Allo Paris : the seen, the scene and the ob-scene. Magazines, eroticism and a New Vision, 1931–1939
From 1931 to 1939, three monthly illustrated magazines - Paris magazine, Paris Sex Appeal and Allô Paris – were published in France, in which were juxtaposed academic studies of nudes, candid humanist photographs and pin ups with artistic overtones. Used by Picabia for his paintings and by Georges Hugnet for his collages, these magazines associated the pictures by notable artists of the time (Brassaï, Kertesz, Man Ray) and the works of less well-known photographers (J. Moral, P. Boucher, R. Schall). Forming a genre yet untapped by historians, these magazines featured both a real taste for erotic fantasies and a remarkable sophistication in composition and conception. At the crossroads of the history of photography, ideas of the body and surrealist humour, this material will allow me to study visual culture in pre-1939 France.
This corpus of about 300 magazines and 2500 photos expresses an ambivalent status in-between popular culture and higher forms of art and discloses a fascinating panorama of the divergent photographic approaches at work on the cosmopolitan Parisian art scene during the 1930s. They reflect the hybrid creativity of heterogeneous modernist discourses, from the German New Objectivity and the Eastern European New Vision to the American straight photography.
Paris Magazine should be explored as a plastic object and also as an effective cinematographic device creating visual shocks by juxtaposing photos with no apparent connection. Nudes, landscapes and urban sceneries are linked or dissociated as the reader leafs through the magazine, the poetic flicker of its images relating to the mechanics of editing. The impurity of these optical games engages a dispersed attention, oscillating between contemplation and voyeurism, the intellectualized act of looking and the consumption of the body. Asking what this impurity tells us about the erotic and photographic mechanism of the look at work in the 1930s, I hope to dissect the unconscious of the time and its visual traces.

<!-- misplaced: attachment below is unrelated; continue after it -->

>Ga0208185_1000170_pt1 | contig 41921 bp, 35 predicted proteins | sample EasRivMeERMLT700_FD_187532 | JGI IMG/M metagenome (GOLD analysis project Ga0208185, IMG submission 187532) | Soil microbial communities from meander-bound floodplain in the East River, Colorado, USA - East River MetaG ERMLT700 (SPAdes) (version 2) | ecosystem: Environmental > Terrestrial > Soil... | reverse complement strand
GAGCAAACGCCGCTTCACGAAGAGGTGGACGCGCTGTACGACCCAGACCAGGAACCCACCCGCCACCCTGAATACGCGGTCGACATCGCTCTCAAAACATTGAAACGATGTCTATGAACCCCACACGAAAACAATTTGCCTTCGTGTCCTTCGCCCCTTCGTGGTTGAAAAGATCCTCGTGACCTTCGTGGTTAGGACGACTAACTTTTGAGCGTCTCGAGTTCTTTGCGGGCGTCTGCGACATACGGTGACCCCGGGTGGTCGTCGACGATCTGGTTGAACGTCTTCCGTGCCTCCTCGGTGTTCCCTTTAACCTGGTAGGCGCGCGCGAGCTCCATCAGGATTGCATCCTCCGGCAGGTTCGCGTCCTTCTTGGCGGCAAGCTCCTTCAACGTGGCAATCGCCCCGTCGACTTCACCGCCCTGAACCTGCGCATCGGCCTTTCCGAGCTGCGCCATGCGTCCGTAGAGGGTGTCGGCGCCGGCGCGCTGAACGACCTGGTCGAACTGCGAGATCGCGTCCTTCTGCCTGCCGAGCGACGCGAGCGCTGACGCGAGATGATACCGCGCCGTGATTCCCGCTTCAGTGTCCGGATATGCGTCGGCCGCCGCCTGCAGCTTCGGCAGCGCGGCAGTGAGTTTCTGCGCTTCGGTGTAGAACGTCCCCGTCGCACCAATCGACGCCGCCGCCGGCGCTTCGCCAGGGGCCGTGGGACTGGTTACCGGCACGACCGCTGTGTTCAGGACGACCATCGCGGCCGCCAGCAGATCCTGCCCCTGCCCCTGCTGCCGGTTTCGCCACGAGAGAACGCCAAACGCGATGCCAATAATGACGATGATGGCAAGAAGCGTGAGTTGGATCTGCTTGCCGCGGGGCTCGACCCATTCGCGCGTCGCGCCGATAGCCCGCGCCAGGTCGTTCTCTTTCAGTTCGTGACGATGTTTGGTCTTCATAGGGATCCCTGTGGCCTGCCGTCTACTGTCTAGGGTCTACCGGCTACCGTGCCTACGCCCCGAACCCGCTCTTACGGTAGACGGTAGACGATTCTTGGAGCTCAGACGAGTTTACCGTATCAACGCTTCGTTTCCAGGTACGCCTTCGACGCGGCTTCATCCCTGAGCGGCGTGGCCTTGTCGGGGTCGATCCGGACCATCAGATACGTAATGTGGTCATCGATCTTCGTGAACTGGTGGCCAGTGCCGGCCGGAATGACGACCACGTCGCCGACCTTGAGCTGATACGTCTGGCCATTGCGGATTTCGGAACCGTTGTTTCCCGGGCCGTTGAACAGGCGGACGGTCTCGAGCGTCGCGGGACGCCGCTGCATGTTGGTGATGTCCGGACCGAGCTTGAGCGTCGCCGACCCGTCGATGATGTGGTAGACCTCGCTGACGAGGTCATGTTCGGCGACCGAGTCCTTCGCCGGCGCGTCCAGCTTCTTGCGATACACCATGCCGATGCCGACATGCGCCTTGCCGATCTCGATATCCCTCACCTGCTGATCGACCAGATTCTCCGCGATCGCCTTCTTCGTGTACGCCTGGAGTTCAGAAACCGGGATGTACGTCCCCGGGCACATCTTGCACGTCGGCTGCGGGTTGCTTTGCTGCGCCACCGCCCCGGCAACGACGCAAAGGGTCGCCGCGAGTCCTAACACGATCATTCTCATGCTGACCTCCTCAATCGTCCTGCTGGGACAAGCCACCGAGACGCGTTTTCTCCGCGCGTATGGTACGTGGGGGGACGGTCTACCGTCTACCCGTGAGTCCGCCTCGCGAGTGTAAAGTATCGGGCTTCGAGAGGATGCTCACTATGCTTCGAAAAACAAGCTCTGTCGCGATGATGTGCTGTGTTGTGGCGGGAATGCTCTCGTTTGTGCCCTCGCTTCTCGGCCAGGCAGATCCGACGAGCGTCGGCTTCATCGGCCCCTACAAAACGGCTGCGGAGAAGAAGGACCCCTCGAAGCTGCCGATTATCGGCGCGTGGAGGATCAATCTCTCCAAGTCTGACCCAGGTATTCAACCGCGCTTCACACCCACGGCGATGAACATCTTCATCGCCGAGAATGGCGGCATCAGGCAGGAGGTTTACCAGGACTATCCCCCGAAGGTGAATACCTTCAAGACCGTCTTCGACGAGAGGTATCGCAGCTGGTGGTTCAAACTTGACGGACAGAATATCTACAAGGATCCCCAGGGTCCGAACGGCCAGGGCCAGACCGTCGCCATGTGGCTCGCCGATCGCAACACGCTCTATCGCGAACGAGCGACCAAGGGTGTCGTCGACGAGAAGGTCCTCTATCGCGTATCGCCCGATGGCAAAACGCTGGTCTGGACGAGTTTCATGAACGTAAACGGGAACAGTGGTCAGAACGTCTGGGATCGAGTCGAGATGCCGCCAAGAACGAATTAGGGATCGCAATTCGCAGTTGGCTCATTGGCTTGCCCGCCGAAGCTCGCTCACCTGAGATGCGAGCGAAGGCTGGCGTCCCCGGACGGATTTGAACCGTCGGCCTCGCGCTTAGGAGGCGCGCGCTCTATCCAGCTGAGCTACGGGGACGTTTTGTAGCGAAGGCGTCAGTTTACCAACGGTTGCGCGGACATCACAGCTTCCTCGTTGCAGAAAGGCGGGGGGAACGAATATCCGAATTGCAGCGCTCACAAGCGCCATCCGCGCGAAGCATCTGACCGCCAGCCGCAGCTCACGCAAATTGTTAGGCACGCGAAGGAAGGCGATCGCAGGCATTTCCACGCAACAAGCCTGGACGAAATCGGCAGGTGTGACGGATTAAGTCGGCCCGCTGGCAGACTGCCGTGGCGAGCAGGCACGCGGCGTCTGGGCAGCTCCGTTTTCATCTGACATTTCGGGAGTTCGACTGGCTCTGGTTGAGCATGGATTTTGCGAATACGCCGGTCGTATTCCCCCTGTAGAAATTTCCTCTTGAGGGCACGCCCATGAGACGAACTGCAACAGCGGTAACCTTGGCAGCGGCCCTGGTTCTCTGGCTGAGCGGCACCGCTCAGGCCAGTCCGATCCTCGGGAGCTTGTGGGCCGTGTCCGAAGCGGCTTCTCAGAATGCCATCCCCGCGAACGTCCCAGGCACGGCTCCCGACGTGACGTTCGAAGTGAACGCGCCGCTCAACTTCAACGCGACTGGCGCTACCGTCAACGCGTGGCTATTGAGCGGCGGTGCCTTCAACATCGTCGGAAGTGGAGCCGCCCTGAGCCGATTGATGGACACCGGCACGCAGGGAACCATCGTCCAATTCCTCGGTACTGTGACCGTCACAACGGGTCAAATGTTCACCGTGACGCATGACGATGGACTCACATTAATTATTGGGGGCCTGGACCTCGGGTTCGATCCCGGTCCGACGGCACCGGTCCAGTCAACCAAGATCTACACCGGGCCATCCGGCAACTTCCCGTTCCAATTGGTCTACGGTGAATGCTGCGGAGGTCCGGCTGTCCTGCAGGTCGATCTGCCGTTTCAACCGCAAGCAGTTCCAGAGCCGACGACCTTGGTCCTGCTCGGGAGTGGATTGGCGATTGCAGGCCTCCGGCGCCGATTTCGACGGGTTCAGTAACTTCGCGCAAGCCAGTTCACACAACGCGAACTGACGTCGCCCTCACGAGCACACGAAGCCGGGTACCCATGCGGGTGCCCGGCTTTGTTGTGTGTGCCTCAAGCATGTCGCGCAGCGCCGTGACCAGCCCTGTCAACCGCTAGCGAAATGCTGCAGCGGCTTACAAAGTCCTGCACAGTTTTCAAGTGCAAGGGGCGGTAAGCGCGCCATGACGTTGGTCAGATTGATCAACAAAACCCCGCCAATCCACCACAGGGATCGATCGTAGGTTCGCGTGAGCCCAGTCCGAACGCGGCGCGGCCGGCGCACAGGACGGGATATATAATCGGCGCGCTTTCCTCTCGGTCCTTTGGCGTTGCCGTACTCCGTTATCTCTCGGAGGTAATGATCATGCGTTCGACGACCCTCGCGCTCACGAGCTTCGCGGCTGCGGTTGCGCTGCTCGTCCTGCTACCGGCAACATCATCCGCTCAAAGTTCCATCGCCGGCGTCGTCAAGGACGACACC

I thus plan to examine the notion of the Erotic and to analyse how the photographers undressed women, displaying a nudity inspired by the Academies, the cinematographic iconography and the standards of advertising. A feminist reading of these images should throw light on the conventional voyeuristic optic producing a split between the active male, bearer of the look, and the passive woman, object of desire.
School of Arts & Humanities
Alix Agret is an art historian. She holds a MA in History of Art from the Courtauld Institute of Art where she worked on the body in 19th century European art. Visual culture, representations of the body and eroticism were also at the core of the MA in History and the MA in Film Studies she earned in France (Paris-Sorbonne University and Paris West University Nanterre la Défense). She writes articles for French art magazines (Artpress, Prussian Blue).
- MA History of Art, The Courtauld Institute of Art, 2015; MA in Film Studies, Paris West University Nanterre La Défense, 2012; MA in History, Paris-Sorbonne University, 2011; BA English Studies, Paris-Sorbonne University, 2009; BA History, Paris-Sorbonne University, 2009
- Assistant to a freelance curator, Paris, 2011–now; Internship at the Centre national du costume de scène, Moulins, 04/07/11–29/07/11; Internship at the Musée du Louvre, Paintings Department, 05/11/10–28/01/11
- Henri Foucault, Hors du corps, Polaroids 2007–2015, Filigranes éditions, 2016; 'Hitchcock/Arroyo, cinéma/lithographie: retours de balle' in Les arts et le cinéma : 120 années d'échange, exhibition catalogue, Caixaforum Barcelona, 2016–2017; Articles in art magazines: Artpress, Prussian Blue